You may find our more general guide – Planning Ahead/Preparing to care – also useful at this time.
Is it safe to go shopping for elderly parents?
As long as you do all the social distancing when you go shopping – a minimum of 1.5m distance, stand behind the line etc – and wash your hands when you get home – you can still go shopping.
Most of the big chains of supermarkets have Silver Hour or Carer hour at the beginning of the day. You can check online to confirm local variations. You may need to take some ID and proof that you are shopping for an elderly person: a letter from them instructing you to shop on their behalf with your ID should do it.
You may have encountered the online virtual queues to register for a delivery. The big retailers continue to prioritise online deliveries for the most vulnerable and elderly. They are using NHS information to collate addresses/deliveries.
If you are with your parents in their home and you’re struggling to get an online slot because they are not registered under the most vulnerable scheme, you can register them on their behalf.
Hopefully you’ve got some supplies going forwards. In recent days/weeks the solutions that seem to be really working are local shops and delivery services.
There are options to ensure quarantine due to Coronavirus doesn’t mean spam fritters three times a day (although for some that might be reason enough to self-isolate).
We all want our high streets to survive and thrive, so shop local if you can. Many are now delivering food. Look out locally – via facebook groups, local community hubs and others.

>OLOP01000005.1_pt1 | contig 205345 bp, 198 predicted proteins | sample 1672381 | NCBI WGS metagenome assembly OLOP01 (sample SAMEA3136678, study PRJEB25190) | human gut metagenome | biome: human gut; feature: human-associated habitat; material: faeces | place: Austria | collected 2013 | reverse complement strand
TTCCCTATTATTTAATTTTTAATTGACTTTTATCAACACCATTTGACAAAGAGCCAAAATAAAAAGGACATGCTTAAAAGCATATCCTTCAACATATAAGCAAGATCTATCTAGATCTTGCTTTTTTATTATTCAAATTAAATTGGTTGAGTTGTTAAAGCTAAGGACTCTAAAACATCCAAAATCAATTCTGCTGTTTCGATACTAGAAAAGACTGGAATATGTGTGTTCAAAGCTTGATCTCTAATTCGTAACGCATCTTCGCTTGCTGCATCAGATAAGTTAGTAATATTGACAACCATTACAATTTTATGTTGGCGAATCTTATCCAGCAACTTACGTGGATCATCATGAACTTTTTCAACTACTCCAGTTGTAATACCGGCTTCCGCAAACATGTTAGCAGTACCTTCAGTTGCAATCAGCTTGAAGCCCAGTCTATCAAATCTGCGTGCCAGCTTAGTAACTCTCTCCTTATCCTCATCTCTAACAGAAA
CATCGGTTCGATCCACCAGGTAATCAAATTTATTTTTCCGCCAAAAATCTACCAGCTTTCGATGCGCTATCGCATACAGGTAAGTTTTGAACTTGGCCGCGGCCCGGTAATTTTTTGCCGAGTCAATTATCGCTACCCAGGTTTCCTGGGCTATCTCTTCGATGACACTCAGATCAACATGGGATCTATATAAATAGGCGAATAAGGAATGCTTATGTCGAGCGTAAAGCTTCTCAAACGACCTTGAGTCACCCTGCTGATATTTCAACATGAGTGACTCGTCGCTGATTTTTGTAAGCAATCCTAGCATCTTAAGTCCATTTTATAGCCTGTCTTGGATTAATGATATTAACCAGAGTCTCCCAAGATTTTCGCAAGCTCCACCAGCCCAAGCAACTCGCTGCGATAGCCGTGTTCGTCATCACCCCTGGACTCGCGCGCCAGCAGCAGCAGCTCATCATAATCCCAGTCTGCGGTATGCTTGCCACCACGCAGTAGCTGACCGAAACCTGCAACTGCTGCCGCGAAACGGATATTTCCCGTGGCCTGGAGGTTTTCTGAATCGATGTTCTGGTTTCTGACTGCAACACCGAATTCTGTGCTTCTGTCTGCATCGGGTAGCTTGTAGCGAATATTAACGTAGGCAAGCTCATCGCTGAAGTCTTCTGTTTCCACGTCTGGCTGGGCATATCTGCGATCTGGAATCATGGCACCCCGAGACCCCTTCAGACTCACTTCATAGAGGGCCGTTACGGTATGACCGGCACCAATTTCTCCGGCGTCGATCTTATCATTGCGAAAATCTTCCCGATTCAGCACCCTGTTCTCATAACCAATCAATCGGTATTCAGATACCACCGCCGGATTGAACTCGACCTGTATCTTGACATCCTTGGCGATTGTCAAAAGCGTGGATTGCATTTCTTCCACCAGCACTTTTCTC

Neighbourhood groups – whatsapp, facebook etc – are springing up, along with eg Nextdoor.co.uk – so sign up – not just for your parents, but your own community too. It is going to be a massive team effort.
Meal delivery services
Milk delivery from a local or national provider – some of whom also deliver groceries to the door.
Other options include meal delivery services and there may be local delivery options you can find (look through our local hubs – which may not be in your area – but give you some inspiration for a relevant local search).
With the closure of pubs, bars and restaurants, many have been able to start offering takeaway/delivery services; these are either directly or through Uber, Deliveroo etc.
National providers such as Wiltshire Farm Foods, Oakhouse Foods, or retailers such as Cook might also be worth investigating – they too are experiencing high demand – so if you can even get on their website, booking well ahead of time would be an idea.
Neighbourhood and local groups are already starting up meals on wheels or meal delivery services, as well as just cooking and sharing meals with neighbours and friends.
Keeping connected, busy, healthy and entertained
The reality of isolation for a long period of time for all of us is really concerning. Whilst in regular times your elderly parents may not go out very often, the self-imposed exile or quarantine makes it something entirely more worrying.
Keeping connected during self-isolation
Keeping family and friends connected is so important right now. Daily emails or actual hand-written letters – in a world where writing a letter seems to have all but disappeared – is such an easy way to connect and provide real pleasure.
Hopefully your parents are already set up with a computer or smartphone – but you may need to undertake a bit of training Skype or WhatsApp – so they can have regular face to face chats with family and friends.
Perhaps you ‘ve got an old phone in a drawer, or a laptop that you don’t use too much anymore…….. now is the time to get them connected.
You could start to have open skype sessions – where it’s on the background – perhaps while you cook supper – try to create just general chit chat.